The preussomerins and deoxypreussomerins are phenolic fungal metabolites extracted from the coprophilous fungus Preussia isomera and the endophytic fungus Harmonema dematioides with FTase and GGTase inhibitory properties [60][61][62][63]. Low toxicity synthetic esters derived from these compounds require reductive activation specifically at the cancer cells, resulting from hypoxia and overexpression of reductases. The anticancer activity was determined in cancer cell lines with reported reductase activity such as BC-1 cells and NCI-H187 [64]

    • Gliotoxin and derivatives

    Gliotoxin is a sulfur-containing mycotoxin, produced by various pathogenic fungi, including Aspergillus fumigatus, that inhibits Ras farnesylation and cell growth [49][50]. Some derivatives were developed as GGTase specific inhibitors [65].

    • Pepticinnamin E

    The natural product pepticinnamin E was reported to inhibit protein farnesyl transferases and cell proliferation almost 30 years ago [66][67]. Pepticinnamin E contains a rare N‐terminal cinnamoyl moiety as well as several nonproteinogenic amino acids, which mimics the two substrates of FTase, CAAX, and FPP. Its biosynthetic pathway has only recently been characterized due to loss of the original producer organism [68]. A library of 51 analogues was generated from pepticinnamin E and screened for FTase inhibitory activity [69].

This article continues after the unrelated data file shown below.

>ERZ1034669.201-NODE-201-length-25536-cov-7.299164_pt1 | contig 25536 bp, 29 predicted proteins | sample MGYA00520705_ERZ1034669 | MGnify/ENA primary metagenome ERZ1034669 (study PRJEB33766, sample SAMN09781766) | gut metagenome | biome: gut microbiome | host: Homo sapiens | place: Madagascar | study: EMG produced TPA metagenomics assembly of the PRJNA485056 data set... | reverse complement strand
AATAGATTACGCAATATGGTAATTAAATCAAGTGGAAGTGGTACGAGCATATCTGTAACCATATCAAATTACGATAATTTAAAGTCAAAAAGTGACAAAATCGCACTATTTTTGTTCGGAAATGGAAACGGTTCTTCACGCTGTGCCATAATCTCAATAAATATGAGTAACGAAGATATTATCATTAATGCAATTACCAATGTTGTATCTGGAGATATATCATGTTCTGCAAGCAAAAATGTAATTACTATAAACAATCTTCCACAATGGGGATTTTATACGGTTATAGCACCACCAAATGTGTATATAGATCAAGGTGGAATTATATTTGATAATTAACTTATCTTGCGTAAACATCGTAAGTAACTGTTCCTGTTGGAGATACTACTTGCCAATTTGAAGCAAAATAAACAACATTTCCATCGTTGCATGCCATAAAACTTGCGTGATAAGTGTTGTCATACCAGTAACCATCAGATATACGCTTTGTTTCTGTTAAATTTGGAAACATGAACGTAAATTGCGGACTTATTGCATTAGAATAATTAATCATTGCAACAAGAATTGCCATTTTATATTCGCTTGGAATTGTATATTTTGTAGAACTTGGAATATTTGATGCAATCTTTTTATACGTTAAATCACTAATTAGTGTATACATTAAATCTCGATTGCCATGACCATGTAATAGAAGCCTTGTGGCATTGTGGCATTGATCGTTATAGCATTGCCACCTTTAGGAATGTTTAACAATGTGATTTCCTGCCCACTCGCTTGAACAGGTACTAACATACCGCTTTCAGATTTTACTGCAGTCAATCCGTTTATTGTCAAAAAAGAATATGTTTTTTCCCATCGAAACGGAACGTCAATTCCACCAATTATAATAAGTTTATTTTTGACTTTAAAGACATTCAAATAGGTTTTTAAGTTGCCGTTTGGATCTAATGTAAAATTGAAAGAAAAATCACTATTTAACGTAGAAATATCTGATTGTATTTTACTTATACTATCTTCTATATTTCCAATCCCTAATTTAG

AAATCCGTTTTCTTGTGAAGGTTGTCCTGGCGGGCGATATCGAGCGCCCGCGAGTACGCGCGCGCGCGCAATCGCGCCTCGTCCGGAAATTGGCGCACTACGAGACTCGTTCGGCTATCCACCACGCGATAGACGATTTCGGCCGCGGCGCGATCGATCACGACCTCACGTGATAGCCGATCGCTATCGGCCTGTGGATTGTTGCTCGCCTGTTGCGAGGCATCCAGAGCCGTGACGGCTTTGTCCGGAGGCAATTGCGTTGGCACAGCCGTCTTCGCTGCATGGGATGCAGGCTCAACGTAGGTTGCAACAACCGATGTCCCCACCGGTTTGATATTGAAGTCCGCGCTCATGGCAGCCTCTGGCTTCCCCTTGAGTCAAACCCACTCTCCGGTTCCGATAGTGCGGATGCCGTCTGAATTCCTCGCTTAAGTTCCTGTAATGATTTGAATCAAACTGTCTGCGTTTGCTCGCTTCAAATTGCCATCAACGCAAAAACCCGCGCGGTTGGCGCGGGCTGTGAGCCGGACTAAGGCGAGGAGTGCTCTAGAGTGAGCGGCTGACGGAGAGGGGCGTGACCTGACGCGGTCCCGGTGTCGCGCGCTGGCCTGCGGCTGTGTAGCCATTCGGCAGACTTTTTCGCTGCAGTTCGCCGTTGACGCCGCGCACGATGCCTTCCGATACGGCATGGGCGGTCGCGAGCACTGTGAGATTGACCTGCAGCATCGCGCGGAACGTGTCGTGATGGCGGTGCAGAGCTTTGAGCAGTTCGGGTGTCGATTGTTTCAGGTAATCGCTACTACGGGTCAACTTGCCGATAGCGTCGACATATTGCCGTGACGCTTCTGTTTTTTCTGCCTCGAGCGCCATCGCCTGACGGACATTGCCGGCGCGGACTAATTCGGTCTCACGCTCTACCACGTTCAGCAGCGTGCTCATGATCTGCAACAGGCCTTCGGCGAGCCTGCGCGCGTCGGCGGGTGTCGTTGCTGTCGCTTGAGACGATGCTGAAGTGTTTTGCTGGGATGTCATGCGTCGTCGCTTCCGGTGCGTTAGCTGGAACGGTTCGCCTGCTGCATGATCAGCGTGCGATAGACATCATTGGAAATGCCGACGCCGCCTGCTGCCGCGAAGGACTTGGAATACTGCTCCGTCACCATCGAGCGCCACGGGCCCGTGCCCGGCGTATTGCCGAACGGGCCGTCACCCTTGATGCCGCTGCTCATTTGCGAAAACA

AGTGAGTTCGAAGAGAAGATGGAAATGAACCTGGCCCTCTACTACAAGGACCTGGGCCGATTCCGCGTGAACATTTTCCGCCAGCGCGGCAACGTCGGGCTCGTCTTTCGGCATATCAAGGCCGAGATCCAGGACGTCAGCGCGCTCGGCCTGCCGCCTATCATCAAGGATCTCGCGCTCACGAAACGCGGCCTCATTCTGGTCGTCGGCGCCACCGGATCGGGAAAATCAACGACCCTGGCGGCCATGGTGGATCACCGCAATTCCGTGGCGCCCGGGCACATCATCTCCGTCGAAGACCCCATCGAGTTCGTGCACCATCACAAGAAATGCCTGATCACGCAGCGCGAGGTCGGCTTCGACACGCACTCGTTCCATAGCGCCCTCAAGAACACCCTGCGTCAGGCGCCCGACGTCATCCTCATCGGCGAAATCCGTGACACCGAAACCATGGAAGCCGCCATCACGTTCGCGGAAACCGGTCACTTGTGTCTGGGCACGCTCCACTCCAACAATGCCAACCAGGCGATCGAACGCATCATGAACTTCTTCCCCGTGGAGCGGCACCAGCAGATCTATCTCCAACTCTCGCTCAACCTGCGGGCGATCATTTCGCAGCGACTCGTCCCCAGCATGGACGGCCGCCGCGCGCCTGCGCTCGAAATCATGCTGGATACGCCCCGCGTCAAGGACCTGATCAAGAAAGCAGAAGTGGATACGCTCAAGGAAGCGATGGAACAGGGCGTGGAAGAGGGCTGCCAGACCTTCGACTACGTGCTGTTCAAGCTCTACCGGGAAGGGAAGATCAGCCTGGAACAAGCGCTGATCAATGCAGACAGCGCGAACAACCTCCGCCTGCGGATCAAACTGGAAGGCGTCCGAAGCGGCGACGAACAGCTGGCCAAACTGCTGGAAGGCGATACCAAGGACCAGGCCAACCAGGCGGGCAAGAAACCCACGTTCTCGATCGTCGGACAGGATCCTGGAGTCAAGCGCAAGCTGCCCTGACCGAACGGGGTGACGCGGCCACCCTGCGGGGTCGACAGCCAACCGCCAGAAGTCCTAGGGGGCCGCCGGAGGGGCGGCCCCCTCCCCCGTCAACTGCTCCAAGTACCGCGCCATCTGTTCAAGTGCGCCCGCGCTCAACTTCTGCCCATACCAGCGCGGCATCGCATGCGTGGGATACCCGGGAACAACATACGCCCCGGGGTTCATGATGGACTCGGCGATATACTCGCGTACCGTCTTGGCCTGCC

• Chaethomellic acids 

    Chaetomellic acids are a class of alkyl dicarboxylic acids, isolated from Chaetomella acutiseta. They are potent and highly specific farnesyl-pyrophosphate (FPP) mimic inhibitors of Ras FTase with lower specificity for GGTases [70][71]. Long-term treatment with chaethomellic acid A can attenuate Ras-dependent progression of renal fibrosis in a murine model of chronic kidney diseases [72].

    • Linderone and methyl linderone

    The cyclopentenediones linderone and methyl linderone isolated from the fruits of Lindera erythrocarpa (Lauraceae) showed FTase inhibitory and anti-tumor activity [73][74].

    • Tectol and tecomaquinone I

    Tectol and the related compound tecomaquinone I were isolated in a screening for FTase inhibitors; tectol also exhibited significant activity against human leukemia cell lines HL60 and CEM [75][76].

    • Antroquinonol